Embattled Persimmon offers a cautionary lesson in reputation management
Some house-builders, it’s fair to say, have reputation issues.
For most of us, our home is the most valuable asset we’ll ever own, so, understandably, buyers don’t take kindly to shoddy workmanship and ever-slipping standards.
Quality is the primary compliant - a report from the House of Commons public accounts committee published just this week highlights concerns about quality in new-build housing estates. The report, Planning and the broken housing market, urges the Ministry of Housing to outline how it will work with local authorities, developers and other parties to ‘prevent, penalise and compensate for poor residential build quality.’
In the same week, Theresa May used her speech at the CIH Conference to press the need for mandatory, universal regulations on national standards for house-building.
It’s a sentiment that will be warmly received by those who have purchased a new-build and fallen victim to poor aftercare and a less-than-perfect property.
But will house-builders sit up and listen?
For those still failing to grasp the core principles behind reputation management - and the value of reputation - Persimmon’s handling of troublesome Facebook groups should offer a cautionary tale. It has simply plunged the company further into the mire.
It appears that, for some house-builders, reputation hasn’t been first order of business on anyone’s agenda, which can only be described as careless. Perhaps in the absence of a solid communications strategy, the advice that has been given diverges somewhat from industry best practice.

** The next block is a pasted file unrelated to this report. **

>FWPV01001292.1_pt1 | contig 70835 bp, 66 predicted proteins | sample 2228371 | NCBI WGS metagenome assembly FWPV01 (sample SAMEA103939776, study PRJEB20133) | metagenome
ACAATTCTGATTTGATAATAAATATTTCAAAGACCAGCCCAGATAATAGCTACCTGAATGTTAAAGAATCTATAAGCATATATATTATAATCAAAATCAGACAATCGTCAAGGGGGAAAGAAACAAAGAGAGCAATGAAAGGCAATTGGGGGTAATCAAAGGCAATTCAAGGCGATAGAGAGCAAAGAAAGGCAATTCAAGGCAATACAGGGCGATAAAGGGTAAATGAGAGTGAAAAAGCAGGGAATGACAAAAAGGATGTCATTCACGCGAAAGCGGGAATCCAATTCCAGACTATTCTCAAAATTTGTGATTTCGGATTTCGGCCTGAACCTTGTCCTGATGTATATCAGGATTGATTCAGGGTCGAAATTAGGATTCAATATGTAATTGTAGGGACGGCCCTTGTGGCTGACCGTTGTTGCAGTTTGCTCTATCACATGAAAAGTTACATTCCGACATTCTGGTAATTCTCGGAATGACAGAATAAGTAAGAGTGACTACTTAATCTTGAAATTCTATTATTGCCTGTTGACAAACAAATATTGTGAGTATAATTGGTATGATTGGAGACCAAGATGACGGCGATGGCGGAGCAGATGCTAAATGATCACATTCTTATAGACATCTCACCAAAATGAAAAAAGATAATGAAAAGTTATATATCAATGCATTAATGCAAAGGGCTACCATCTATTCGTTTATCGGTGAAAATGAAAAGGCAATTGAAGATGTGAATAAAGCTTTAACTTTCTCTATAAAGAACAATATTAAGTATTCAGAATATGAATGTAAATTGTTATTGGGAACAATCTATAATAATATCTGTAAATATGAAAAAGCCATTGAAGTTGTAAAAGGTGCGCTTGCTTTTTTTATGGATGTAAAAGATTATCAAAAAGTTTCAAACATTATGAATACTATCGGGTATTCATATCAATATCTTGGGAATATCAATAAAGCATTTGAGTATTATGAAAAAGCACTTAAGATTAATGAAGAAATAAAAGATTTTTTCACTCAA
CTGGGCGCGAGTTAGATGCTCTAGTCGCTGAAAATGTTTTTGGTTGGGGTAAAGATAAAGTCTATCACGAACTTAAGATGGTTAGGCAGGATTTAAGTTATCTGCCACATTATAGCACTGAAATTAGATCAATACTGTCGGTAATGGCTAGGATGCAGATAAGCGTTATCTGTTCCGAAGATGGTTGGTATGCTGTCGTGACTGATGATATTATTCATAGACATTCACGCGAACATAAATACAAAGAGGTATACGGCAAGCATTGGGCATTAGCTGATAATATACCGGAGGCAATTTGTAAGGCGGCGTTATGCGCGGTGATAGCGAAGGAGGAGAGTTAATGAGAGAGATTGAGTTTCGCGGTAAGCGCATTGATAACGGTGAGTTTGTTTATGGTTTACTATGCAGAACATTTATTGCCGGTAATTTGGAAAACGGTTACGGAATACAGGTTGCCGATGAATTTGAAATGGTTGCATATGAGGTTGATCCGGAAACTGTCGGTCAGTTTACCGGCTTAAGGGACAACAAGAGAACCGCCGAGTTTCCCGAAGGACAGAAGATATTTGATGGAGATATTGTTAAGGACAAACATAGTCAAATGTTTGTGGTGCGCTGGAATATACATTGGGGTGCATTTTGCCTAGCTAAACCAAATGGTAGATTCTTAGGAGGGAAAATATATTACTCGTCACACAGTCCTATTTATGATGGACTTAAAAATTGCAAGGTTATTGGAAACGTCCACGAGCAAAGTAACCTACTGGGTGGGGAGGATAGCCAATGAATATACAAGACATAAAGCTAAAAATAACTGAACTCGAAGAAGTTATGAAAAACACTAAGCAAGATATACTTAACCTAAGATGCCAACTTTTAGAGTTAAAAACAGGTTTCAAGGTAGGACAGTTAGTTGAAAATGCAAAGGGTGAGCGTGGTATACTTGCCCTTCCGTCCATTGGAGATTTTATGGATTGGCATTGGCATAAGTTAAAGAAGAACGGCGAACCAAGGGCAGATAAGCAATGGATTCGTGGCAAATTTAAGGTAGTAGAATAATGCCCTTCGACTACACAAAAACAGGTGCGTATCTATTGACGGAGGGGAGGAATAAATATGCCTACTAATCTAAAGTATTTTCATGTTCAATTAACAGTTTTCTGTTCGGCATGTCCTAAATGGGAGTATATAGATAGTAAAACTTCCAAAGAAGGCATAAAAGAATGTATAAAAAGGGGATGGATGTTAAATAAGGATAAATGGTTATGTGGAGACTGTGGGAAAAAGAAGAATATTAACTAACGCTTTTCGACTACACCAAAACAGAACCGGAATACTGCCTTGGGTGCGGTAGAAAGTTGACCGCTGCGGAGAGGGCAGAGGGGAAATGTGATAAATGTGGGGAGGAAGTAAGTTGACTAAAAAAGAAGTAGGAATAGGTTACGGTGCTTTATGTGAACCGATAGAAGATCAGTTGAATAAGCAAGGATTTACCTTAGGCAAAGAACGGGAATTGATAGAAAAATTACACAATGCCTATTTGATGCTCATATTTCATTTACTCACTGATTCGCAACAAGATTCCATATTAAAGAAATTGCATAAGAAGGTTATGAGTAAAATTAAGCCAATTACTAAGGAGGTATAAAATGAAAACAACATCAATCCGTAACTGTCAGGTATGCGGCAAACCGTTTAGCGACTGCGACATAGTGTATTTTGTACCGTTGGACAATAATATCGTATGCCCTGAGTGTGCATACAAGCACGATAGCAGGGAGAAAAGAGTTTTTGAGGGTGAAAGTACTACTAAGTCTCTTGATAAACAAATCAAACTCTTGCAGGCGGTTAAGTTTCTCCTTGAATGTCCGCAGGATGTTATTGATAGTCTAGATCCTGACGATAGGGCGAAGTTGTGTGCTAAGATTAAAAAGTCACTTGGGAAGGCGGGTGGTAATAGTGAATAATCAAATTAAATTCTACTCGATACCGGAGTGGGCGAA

In a nutshell, on Saturday The Times reported that Persimmon had somehow managed to gain administration rights to a Facebook group named “Persimmon Homes Unhappy Customers” - swiftly renamed “Persimmon Homes Customer Care.” Its 14,000 members found that they could no longer comment.
The article reported that Persimmon is “attempting to build its reputation after coming under fire for poor building standards and the payment of excessive directors’ bonuses” - yet assuming ownership of an active, hostile community of detractors is not the way to do that, whether genuine customers or not.
While the possibility that some contributors aren’t Persimmon customers must be frustrating, when dealing with reputation, any distinction between ‘current’ and ‘non’ customers is irrelevant; unhelpful at best.
This heavy-handed effort at silencing critics is sure to be met with increased ire. Indeed, a new group - now named Persimmon Unhappy Customers - was created almost immediately, which has now also been taken over by Persimmon.
Fuel to the fire.
The closure of this latest iteration was of course followed by the creation of a further two groups, and the escalation of the incident risks drawing further negative media attention. At the very least it has done nothing to endear itself to its critics.
The groups will simply continue coming, more determined to be heard than before - bringing an army of new supporters with them.
People want to be heard, to be listened to. They expect accountability from corporates, whatever the industry.
Building reputation - and repairing a broken one - takes time. It’s not an overnight quick-fix and certainly won’t be achieved by assuming ownership of customer-controlled forums in an attempt to silence critics.
Engagement is the answer, taking the time to listen to and understand grievances and act on them, seeking a positive resolution.
Where are the Persimmon advocates - presumably happy customers do also exist, content with their new homes and the customer care they’ve received? Persimmon must draw on those stories as an antidote to the negativity.
Of course, the ultimate answer to its woes is to deliver good quality homes, to expected standards, and without neglecting aftercare - but perhaps that’s one for another day.